Cover image for Tobacco USA : the industry behind the smoke curtain
Tobacco USA : the industry behind the smoke curtain
Heyes, Eileen.
Personal Author:
Publication Information:
Brookfield, Conn. : Millbrook Press, [1999]

Physical Description:
160 pages : illustrations ; 24 cm
Describes how the health dangers of tobacco became known, despite the political clout and promotional rhetoric that once kept the tobacco industry thriving.
Format :


Call Number
Material Type
Home Location
Item Holds
HD9135 .H44 1999 Adult Non-Fiction Non-Fiction Area

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The tobacco industry has long been among the most powerful in the United States. From the 1950s through the 1980s, while thousands of scientific studies showed cigarettes to be addictive and potentially lethal, tobacco executives insisted there was no proof their product was harmful. Bolstered by huge profits, cigarette companies continued to market aggressively, shout down health warnings, and pour money into lawmakers' campaign coffers to buy influence. Book jacket.

Author Notes

Eileen Heyes has been a newspaper reporter and editor for twenty years. Ms. Heyes lives with her husband and two sons in the heart of tobacco country--Raleigh, North Carolina.

Reviews 2

Booklist Review

Gr. 8-12. A well-researched, concise study of the U.S. tobacco industry and its murky history, this should prove highly useful for reports and debates. Heyes, an experienced newspaper reporter and editor based in tobacco country, packs an incredible amount of information into 10 short chapters. There's historical background along with information on current tobacco farming techniques, government support and regulation of the industry, marketing trends, and, of course, "big tobacco's" ongoing defensive battle. Quotations, photographs, advertising art, and editorial cartoons are used to good effect, and a chronology, a bibliography, and source notes (with Web sites) are appended. An excellent introduction to a complex industry that now influences the world community as well as the U.S., this book will also help kids understand just what kind of advertising pressures are being used on young people by the tobacco industry--and its foes. (Reviewed December 15, 1999)0761309748Jean Franklin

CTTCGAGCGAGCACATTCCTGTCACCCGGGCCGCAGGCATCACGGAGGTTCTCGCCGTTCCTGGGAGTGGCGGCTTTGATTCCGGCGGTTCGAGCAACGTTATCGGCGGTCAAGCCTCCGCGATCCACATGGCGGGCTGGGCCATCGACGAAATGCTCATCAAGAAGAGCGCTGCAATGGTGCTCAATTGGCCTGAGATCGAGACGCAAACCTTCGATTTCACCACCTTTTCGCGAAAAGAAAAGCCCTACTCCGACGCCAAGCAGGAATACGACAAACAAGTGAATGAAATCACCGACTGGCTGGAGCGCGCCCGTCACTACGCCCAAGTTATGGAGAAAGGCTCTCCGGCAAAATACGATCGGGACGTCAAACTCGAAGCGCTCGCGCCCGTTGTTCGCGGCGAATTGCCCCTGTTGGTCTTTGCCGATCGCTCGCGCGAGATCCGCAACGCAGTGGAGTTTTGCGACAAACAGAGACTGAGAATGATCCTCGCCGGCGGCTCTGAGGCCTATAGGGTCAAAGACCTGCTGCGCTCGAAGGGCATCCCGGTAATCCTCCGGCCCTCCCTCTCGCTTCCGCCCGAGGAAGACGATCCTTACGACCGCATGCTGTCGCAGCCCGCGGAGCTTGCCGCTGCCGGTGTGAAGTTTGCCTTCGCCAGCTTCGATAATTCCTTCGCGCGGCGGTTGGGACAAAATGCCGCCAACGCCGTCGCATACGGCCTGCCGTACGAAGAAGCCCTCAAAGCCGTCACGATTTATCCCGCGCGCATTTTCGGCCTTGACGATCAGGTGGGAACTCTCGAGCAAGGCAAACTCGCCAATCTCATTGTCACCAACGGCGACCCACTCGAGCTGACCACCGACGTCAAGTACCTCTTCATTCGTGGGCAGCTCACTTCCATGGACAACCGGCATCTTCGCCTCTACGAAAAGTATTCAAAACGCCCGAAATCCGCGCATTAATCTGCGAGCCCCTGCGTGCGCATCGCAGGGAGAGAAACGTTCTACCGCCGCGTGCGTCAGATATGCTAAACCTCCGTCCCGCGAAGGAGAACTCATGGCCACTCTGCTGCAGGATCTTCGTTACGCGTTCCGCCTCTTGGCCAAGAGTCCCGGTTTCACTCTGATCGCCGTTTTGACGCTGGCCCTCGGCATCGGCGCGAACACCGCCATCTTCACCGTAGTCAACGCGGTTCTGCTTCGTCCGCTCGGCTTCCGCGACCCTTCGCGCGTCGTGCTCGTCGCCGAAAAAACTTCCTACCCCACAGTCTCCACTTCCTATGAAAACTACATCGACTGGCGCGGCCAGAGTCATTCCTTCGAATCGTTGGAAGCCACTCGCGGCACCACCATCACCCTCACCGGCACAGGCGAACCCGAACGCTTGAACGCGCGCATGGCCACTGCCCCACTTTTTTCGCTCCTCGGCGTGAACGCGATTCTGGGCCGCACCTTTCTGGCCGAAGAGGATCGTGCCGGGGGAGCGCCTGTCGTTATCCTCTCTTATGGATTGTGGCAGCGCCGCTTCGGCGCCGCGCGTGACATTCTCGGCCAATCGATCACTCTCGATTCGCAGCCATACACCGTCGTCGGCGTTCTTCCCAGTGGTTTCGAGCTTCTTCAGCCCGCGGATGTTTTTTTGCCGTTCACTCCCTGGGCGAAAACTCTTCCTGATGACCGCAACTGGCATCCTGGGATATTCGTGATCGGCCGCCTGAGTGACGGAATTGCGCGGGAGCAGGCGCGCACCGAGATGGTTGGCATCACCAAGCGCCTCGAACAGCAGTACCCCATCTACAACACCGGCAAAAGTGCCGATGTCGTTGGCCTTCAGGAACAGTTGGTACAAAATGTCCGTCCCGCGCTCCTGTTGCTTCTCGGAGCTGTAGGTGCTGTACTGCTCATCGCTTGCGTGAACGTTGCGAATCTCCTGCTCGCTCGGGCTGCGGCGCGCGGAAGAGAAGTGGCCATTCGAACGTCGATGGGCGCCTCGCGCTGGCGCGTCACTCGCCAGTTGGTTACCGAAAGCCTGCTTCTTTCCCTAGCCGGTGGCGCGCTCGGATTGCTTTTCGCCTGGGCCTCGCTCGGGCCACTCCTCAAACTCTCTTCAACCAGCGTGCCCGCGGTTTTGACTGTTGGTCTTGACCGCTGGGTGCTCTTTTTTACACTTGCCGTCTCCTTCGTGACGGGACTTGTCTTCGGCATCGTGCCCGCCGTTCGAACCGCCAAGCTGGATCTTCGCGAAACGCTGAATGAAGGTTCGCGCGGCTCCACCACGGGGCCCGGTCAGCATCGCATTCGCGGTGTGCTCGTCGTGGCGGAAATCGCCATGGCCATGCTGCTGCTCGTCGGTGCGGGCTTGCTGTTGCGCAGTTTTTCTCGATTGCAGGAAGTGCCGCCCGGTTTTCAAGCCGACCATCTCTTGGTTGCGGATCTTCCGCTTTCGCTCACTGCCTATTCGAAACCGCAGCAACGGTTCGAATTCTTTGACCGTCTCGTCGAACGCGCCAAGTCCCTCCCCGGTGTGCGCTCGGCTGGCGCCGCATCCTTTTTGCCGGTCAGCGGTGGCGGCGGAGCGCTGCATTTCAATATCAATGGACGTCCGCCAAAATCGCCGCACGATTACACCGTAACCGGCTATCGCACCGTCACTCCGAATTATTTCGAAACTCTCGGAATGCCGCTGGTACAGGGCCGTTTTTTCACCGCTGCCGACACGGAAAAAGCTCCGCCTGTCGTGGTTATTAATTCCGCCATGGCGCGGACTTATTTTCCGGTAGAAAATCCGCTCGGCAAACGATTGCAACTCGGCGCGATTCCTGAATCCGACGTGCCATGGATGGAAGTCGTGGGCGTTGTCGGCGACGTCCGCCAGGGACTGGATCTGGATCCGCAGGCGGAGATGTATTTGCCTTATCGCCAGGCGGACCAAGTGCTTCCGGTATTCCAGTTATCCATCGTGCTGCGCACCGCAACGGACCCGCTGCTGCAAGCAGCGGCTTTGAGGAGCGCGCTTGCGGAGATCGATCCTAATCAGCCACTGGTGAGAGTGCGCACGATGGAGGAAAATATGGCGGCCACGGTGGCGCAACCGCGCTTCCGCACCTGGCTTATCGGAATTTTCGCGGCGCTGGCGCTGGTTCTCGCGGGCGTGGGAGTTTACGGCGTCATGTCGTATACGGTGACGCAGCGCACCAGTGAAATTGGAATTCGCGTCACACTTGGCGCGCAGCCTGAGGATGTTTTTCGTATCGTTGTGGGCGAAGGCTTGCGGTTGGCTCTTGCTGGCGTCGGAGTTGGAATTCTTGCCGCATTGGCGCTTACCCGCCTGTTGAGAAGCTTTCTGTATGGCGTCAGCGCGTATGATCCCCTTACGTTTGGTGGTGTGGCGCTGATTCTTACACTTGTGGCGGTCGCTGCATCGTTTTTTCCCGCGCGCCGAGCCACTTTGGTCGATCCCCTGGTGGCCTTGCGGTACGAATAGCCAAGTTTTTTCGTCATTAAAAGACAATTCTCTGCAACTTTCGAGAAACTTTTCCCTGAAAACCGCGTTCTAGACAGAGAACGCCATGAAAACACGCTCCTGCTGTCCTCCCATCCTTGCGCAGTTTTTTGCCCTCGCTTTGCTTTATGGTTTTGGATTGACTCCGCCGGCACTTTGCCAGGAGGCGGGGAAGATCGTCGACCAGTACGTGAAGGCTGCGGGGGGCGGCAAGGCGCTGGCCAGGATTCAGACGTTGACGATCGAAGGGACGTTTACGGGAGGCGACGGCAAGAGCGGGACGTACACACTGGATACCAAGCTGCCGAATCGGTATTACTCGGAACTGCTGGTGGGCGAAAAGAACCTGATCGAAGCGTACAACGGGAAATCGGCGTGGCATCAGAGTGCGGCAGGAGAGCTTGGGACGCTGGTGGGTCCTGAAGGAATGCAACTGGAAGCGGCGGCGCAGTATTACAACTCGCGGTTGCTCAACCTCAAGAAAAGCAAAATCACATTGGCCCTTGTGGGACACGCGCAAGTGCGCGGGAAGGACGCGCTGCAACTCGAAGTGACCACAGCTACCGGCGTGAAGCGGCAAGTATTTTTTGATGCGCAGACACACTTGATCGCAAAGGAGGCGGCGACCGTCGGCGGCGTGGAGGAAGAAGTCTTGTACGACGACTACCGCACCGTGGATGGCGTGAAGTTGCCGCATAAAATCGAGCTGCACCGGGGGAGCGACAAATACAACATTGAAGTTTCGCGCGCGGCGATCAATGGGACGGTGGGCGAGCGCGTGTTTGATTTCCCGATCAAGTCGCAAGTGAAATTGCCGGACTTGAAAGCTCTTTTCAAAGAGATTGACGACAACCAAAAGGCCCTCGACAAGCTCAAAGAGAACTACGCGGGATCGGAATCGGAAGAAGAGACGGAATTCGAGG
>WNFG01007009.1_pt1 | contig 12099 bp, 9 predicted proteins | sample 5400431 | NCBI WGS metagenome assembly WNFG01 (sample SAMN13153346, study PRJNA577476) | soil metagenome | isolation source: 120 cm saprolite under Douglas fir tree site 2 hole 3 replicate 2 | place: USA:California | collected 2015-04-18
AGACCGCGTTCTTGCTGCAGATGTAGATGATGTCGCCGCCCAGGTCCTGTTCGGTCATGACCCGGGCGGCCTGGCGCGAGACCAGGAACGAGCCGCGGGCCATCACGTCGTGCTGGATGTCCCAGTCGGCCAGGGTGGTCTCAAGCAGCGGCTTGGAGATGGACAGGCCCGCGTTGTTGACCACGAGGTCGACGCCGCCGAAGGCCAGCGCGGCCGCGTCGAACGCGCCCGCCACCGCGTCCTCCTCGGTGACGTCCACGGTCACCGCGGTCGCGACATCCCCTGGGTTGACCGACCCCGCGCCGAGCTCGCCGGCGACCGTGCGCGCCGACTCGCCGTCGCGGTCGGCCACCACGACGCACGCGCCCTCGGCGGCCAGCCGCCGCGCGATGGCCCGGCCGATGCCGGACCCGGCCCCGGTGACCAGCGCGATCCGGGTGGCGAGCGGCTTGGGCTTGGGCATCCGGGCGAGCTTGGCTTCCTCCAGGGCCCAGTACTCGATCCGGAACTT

School Library Journal Review

Gr 7 Up-An outstanding historical account of the tobacco leaf and how it changed from a ceremonial tool to a health hazard. Heyes summarizes this multifaceted history in a concise narrative that captures readers' attention and sustains it throughout. Through the use of perfectly placed cartoons, advertisements, and quotations, the author explains complex political, financial, and social issues in a logical manner. She discusses the development of tobacco as a cash crop and governmental revenue source; how it spread throughout Europe, Africa, and Asia; and how this agricultural commodity became a billion-dollar industry that grew out of control in the United States. The text touches on how tobacco is grown, auctioned, and sold; how the industry hid research regarding the addictive qualities of nicotine; why the market continued to flourish despite efforts to curb these huge corporations; and the demise of the industry through mounting lawsuits and the publication of self-incriminating memos. This to-the-point volume will answer students' research questions and will enable them to discuss this controversial business intelligently. A fine companion to Richard Kluger's Ashes to Ashes (Knopf, 1996), Heyes's title offers a lively and far-reaching overview.-Joanne K. Cecere, Highland High School, NY (c) Copyright 2010. Library Journals LLC, a wholly owned subsidiary of Media Source, Inc. No redistribution permitted.

Table of Contents

Chapter 1 The Traitorp. 9
Chapter 2 Rising Smokep. 14
Chapter 3 "Blow Some My Way"p. 30
Chapter 4 "Caution: Cigarette Smoking May Be Hazardous ..."p. 46
Chapter 5 The Thirteen-Month Cropp. 61
Chapter 6 Leaves of Goldp. 75
Chapter 7 Replacementsp. 84
Chapter 8 Thinking Globallyp. 98
Chapter 9 Under Firep. 110
Chapter 10 Showdownp. 124
Chronologyp. 141
Bibliographyp. 148
Source Notesp. 153
Indexp. 156